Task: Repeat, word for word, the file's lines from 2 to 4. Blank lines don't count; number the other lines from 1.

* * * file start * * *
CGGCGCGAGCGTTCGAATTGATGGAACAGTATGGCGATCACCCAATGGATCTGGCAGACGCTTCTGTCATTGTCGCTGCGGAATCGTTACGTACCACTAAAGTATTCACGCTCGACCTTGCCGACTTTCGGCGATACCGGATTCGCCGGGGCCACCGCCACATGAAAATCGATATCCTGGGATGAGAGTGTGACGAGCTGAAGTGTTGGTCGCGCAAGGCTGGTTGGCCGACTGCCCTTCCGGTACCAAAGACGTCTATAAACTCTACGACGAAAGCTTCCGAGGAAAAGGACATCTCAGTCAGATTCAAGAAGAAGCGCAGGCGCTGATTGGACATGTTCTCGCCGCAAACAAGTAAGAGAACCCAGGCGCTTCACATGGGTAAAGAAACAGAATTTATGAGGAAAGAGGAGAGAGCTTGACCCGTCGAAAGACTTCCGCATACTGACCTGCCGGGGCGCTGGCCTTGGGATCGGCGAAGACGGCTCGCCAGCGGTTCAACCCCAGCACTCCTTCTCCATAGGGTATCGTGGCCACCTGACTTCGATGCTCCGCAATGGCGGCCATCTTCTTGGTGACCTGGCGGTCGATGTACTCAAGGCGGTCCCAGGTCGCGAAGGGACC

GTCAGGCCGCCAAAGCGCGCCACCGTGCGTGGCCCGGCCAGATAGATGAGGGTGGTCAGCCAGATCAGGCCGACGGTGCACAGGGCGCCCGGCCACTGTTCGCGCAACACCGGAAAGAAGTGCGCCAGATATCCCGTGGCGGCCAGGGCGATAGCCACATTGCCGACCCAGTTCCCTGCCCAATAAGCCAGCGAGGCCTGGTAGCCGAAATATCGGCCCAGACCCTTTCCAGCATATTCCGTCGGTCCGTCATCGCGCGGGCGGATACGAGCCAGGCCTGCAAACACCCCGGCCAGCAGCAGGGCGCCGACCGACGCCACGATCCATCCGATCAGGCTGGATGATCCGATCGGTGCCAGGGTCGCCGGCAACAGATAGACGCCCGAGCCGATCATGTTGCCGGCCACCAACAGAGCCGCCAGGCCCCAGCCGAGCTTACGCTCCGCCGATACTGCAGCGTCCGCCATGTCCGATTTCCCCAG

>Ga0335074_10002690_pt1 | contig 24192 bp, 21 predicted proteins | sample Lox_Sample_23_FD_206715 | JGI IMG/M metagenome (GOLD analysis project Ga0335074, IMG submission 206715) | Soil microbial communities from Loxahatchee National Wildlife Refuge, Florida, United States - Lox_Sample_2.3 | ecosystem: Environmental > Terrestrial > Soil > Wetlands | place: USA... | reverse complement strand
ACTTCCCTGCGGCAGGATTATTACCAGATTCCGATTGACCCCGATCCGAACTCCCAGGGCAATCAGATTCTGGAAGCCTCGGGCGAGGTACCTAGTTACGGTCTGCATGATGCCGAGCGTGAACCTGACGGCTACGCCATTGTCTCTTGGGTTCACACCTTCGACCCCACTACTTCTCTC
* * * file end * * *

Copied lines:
GTCAGGCCGCCAAAGCGCGCCACCGTGCGTGGCCCGGCCAGATAGATGAGGGTGGTCAGCCAGATCAGGCCGACGGTGCACAGGGCGCCCGGCCACTGTTCGCGCAACACCGGAAAGAAGTGCGCCAGATATCCCGTGGCGGCCAGGGCGATAGCCACATTGCCGACCCAGTTCCCTGCCCAATAAGCCAGCGAGGCCTGGTAGCCGAAATATCGGCCCAGACCCTTTCCAGCATATTCCGTCGGTCCGTCATCGCGCGGGCGGATACGAGCCAGGCCTGCAAACACCCCGGCCAGCAGCAGGGCGCCGACCGACGCCACGATCCATCCGATCAGGCTGGATGATCCGATCGGTGCCAGGGTCGCCGGCAACAGATAGACGCCCGAGCCGATCATGTTGCCGGCCACCAACAGAGCCGCCAGGCCCCAGCCGAGCTTACGCTCCGCCGATACTGCAGCGTCCGCCATGTCCGATTTCCCCAG

>Ga0335074_10002690_pt1 | contig 24192 bp, 21 predicted proteins | sample Lox_Sample_23_FD_206715 | JGI IMG/M metagenome (GOLD analysis project Ga0335074, IMG submission 206715) | Soil microbial communities from Loxahatchee National Wildlife Refuge, Florida, United States - Lox_Sample_2.3 | ecosystem: Environmental > Terrestrial > Soil > Wetlands | place: USA... | reverse complement strand
ACTTCCCTGCGGCAGGATTATTACCAGATTCCGATTGACCCCGATCCGAACTCCCAGGGCAATCAGATTCTGGAAGCCTCGGGCGAGGTACCTAGTTACGGTCTGCATGATGCCGAGCGTGAACCTGACGGCTACGCCATTGTCTCTTGGGTTCACACCTTCGACCCCACTACTTCTCTC